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Do or Do Not - There is no try

With the end of the year upon us, a lot of you have probably given some thought to New Year's resolutions. I have too - this year, I've decided to stop trying -at least in Judo.

Yes, I really did say that, but there is some greater context here, as foreshadowed by the quote above from the character Yoda in the Star Wars movies. Think about how we use the word try in a sentence? While try is perfectly neutral in the future or present tense (i.e. I will try to eat that food, or I am trying on clothes) it almost always connotes failure or disappointment in when used in the past tense (i.e. I tried it on, but didn't fit, or I tried it, but I didn't like it) while there are notable exceptions (i.e. I'm glad I tried it), the moral of the story is it is rare to hear someone say "I tried and succeeded."

Think of all of the times we say were going to try to do something and as the words leave our lips it's apparent to the person we're saying them to that our intent is not to get the job done. How many times have we 'tried to lose weight' or 'tried to get to practice often and early' and failed? How many times have we 'tried' to compete? I am tired of trying. Trying is great for school, but in life there are seldom any 'A's awarded for effort.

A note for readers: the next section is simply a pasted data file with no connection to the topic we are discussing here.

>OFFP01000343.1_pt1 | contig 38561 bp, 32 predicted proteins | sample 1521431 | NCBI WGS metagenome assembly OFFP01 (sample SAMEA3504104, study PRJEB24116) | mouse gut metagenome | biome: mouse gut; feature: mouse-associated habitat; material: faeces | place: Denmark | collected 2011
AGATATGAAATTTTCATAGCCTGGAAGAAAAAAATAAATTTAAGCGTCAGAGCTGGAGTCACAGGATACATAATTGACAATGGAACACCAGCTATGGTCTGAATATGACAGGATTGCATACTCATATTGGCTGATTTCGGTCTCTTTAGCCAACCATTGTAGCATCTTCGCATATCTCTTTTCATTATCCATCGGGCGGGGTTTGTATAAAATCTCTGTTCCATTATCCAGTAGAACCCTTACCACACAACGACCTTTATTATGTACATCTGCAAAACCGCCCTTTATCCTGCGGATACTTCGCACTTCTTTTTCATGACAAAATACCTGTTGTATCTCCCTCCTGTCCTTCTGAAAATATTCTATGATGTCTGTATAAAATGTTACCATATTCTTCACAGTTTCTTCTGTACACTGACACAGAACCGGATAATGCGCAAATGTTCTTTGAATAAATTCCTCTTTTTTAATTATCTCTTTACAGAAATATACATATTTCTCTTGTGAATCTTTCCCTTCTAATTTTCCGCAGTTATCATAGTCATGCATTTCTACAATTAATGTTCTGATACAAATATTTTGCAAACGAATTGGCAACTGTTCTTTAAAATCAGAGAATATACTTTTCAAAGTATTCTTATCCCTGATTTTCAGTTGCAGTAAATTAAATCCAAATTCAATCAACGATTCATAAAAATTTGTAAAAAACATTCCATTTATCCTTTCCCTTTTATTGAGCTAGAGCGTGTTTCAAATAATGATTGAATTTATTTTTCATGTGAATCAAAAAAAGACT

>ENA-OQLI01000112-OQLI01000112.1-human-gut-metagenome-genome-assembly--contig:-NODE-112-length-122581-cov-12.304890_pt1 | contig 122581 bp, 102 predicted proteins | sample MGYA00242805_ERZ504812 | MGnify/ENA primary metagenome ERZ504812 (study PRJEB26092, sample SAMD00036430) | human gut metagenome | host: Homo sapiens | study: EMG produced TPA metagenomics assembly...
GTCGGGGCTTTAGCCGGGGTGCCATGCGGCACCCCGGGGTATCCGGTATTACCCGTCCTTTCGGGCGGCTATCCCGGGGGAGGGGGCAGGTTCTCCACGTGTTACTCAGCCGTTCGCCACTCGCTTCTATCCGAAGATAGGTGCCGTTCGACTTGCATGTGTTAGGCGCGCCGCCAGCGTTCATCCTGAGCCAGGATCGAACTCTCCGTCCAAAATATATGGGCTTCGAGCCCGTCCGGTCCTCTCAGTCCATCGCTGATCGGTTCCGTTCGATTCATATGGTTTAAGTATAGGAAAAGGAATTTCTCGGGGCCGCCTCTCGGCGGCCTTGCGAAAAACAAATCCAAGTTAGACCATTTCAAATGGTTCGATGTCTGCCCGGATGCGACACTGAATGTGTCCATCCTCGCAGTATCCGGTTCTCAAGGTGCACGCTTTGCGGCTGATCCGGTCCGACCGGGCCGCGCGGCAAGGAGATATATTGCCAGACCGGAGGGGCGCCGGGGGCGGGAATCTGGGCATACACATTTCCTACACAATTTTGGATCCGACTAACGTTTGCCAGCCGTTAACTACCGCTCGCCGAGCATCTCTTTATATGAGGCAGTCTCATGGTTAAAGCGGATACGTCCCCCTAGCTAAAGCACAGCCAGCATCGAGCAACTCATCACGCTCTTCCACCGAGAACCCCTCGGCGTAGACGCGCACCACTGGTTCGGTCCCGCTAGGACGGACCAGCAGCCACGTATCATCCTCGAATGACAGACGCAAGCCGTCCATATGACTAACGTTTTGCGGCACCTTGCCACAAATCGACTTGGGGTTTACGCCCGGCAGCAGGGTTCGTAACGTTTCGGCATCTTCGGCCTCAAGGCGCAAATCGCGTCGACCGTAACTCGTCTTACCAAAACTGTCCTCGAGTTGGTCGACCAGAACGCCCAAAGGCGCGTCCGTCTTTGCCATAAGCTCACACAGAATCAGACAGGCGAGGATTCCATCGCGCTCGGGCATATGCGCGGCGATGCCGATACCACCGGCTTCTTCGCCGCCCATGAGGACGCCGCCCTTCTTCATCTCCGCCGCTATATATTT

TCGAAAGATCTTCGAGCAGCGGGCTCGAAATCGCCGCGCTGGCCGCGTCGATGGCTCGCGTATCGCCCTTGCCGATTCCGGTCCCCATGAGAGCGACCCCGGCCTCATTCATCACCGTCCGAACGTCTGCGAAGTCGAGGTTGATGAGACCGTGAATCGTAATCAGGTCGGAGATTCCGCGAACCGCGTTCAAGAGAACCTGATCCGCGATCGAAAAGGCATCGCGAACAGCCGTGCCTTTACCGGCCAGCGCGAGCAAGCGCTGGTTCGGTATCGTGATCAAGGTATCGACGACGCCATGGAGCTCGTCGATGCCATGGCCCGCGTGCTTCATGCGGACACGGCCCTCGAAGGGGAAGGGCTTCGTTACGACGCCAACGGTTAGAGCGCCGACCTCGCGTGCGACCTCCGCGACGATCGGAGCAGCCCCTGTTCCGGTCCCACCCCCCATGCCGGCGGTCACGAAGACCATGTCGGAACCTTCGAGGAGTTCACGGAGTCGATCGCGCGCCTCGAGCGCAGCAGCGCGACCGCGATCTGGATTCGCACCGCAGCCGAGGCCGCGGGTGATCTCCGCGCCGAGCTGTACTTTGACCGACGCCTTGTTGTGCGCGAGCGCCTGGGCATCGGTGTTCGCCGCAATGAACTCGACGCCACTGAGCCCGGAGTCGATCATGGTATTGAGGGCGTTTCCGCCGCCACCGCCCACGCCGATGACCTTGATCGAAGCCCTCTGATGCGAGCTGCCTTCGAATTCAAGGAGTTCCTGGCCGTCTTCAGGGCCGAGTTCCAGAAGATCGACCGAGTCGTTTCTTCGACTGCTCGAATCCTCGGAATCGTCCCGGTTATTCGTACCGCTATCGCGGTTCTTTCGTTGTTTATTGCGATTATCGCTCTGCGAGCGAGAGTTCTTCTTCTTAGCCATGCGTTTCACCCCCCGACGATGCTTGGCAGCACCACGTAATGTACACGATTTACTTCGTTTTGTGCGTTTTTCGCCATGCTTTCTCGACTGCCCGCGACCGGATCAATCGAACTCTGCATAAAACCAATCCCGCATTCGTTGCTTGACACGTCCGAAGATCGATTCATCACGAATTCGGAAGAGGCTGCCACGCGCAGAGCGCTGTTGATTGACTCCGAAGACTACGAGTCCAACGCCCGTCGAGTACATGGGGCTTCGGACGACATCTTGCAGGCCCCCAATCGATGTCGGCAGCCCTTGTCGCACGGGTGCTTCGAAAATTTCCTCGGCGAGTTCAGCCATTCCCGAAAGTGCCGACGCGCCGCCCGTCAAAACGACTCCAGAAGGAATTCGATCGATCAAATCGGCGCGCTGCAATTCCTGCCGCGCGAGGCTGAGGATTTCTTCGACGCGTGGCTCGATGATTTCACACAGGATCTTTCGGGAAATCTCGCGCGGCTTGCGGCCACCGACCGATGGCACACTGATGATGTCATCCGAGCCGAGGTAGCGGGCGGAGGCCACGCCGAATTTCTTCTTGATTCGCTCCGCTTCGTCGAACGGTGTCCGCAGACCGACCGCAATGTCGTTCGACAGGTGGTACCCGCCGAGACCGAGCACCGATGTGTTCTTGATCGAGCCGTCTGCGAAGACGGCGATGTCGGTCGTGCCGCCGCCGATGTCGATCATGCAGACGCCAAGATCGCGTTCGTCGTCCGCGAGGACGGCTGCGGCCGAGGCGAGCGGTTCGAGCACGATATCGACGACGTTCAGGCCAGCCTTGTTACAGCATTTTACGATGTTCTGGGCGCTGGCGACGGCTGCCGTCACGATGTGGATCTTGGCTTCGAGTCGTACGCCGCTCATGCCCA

So this year, I am going to stop trying, and start doing. I will go to practice, I will improve my Judo, I will compete 2-5 times and I will win. As for the last line, you might be wondering, how does someone like me even insinuate that I will win - seeing that winning is hard for me. The answer - if I came into a competition saying that I was going to try to win, I wouldn't - simply because I've already psyched myself out. No goes out trying to win - they set out to win. In their mind there is a picture of the podium and their on top in the middle.

This is the year that I will not try, but do. Hopefully it will carry over outside of judo as well.

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